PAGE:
Suffocation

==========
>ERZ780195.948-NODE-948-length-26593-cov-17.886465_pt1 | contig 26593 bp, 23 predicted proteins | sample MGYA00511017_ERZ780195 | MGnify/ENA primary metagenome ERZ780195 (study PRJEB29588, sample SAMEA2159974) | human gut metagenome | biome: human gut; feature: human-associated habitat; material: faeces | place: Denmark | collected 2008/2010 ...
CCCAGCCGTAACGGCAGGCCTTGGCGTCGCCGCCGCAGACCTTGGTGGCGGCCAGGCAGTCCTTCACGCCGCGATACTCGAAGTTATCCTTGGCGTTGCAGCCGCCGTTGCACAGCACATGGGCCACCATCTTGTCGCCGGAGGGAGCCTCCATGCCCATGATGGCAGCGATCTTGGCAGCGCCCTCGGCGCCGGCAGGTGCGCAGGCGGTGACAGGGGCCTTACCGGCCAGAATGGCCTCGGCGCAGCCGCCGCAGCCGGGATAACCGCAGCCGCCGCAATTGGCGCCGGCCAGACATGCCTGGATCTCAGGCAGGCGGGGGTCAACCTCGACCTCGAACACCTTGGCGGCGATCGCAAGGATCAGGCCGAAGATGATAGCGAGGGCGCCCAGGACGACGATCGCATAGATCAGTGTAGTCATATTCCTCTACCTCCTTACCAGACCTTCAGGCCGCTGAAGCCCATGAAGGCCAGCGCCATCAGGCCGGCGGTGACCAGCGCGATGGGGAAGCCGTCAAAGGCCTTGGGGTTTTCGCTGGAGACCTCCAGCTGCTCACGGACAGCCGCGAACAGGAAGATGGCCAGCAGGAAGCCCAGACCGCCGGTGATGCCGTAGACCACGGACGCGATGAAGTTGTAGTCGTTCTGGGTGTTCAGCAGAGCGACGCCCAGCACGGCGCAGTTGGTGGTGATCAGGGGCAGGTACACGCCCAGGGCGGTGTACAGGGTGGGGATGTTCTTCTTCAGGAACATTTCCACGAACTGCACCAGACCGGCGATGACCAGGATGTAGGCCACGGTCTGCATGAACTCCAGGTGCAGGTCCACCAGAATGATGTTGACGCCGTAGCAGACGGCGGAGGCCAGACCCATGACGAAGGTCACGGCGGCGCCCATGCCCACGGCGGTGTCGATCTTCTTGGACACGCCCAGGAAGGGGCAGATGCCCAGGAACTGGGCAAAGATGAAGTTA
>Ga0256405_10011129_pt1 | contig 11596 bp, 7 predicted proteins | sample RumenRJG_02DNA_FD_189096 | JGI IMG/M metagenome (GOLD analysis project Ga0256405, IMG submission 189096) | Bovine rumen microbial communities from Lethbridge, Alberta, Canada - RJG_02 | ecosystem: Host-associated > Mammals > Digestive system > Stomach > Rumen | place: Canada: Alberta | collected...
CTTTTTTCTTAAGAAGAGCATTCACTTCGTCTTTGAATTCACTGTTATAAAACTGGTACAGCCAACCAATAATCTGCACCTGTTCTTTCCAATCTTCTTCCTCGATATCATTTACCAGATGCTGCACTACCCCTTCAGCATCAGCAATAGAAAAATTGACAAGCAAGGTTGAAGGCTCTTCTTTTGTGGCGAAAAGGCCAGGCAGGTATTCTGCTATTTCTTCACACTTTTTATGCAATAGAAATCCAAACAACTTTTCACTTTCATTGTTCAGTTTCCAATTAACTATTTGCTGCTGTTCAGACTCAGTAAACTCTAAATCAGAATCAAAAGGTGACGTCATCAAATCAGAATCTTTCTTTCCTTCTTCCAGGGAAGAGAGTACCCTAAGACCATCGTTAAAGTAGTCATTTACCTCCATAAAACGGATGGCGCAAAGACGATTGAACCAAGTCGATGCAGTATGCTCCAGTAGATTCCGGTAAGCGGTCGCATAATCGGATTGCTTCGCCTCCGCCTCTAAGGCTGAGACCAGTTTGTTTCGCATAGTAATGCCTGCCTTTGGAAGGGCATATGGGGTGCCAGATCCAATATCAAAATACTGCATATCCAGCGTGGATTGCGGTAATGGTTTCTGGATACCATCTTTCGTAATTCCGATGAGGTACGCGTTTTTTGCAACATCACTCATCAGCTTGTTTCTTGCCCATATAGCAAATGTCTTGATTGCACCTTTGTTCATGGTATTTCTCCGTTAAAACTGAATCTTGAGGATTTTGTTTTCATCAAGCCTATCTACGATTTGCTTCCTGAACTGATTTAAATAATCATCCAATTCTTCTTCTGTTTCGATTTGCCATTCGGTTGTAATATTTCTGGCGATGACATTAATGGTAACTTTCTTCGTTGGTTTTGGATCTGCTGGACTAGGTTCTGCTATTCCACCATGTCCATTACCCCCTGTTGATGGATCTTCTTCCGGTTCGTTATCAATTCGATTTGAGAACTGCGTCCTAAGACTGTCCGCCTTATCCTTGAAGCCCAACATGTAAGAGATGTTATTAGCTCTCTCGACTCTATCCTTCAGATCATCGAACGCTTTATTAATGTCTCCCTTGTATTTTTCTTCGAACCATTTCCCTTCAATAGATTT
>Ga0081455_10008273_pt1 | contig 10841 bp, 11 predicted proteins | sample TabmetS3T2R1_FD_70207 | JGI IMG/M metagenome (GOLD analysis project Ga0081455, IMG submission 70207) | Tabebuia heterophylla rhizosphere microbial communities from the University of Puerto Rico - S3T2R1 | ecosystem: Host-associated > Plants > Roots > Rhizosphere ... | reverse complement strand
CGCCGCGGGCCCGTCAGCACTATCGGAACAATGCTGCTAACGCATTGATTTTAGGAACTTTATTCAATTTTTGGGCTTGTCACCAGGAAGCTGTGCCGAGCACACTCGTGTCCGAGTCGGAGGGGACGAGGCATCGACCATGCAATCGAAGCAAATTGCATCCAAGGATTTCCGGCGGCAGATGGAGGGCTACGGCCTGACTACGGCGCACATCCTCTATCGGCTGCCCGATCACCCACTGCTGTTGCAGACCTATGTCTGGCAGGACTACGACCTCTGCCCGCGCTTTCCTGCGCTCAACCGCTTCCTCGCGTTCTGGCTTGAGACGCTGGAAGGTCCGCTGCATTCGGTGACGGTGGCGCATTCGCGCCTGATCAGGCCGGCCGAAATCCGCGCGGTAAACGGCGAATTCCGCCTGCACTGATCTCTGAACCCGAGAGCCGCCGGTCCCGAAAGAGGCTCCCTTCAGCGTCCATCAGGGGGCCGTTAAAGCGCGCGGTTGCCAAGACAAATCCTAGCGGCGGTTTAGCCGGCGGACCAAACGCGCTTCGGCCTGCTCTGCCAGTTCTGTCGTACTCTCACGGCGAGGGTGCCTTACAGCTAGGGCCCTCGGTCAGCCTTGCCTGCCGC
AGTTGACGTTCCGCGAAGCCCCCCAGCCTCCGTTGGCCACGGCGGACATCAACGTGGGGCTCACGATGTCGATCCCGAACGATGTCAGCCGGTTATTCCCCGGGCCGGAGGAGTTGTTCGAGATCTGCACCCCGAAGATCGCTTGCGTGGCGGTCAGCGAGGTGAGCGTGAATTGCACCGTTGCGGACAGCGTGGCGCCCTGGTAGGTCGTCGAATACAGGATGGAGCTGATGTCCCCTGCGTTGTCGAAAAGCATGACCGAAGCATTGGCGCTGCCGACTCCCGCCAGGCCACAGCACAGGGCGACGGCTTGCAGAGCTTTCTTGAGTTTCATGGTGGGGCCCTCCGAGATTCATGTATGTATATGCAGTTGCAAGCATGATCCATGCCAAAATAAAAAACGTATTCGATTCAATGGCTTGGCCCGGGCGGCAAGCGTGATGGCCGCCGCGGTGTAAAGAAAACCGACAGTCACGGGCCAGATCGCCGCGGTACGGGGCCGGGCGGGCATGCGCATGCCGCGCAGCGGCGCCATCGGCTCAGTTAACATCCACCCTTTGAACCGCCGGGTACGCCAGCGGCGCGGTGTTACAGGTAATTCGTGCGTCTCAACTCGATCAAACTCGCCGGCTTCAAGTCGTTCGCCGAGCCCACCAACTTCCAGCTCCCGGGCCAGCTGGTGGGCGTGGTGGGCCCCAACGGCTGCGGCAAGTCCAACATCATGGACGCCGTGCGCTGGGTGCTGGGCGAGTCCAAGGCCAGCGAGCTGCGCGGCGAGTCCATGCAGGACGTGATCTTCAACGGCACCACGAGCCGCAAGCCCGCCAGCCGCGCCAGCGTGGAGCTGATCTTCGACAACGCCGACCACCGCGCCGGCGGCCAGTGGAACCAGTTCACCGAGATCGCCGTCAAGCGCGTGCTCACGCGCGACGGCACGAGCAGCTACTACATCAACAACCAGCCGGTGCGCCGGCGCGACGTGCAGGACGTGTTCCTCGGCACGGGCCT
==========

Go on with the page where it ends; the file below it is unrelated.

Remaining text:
Oxygen shortage, possibly causing death. Suffocation usually occurs because breathing is obstructed, as in choking. Examples of other causes are drowning, in which water in the lungs prevents breathing, a plastic bag over the head which closes the mouth and nose because it is sucked in, and vomiting in unconscious people without the stimulus to cough. A less obvious cause is carbon monoxide inhalation, which drives the oxygen out of the red blood cells and thus prevents the tissues from being supplied with oxygen. The first symptoms are shortness of breath and fear, followed by unconsciousness; the patient is pale or blue in colour, red in carbon monoxide poisoning. Breathing stops after a while and, finally, death occurs. The brain cannot continue functioning for more than a few minutes without oxygen, and after this it becomes damaged. Help must therefore be given quickly. If suffocation seems likely the first step is to free the respiratory tract by removing objects and by wiping vomit from the mouth. If the patient is not breathing, mouth-to-mouth resuscitation must be applied until breathing starts again or help arrives. Another clinical picture is suffocation or asphyxia in a new-born baby. This occurs because the baby, which is supplied with oxygen via the umbilical cord before being born, receives insufficient oxygen before or during birth. It is then pale or blue in colour when it is born, frequently limp, and does not start breathing spontaneously. The baby’s own breathing is its only oxygen supply after it has been born, and breathing must therefore commence immediately. The child must then be given artificial respiration in addition to other steps which must be taken to improve its condition. All this must be done quickly in order to prevent brain damage.

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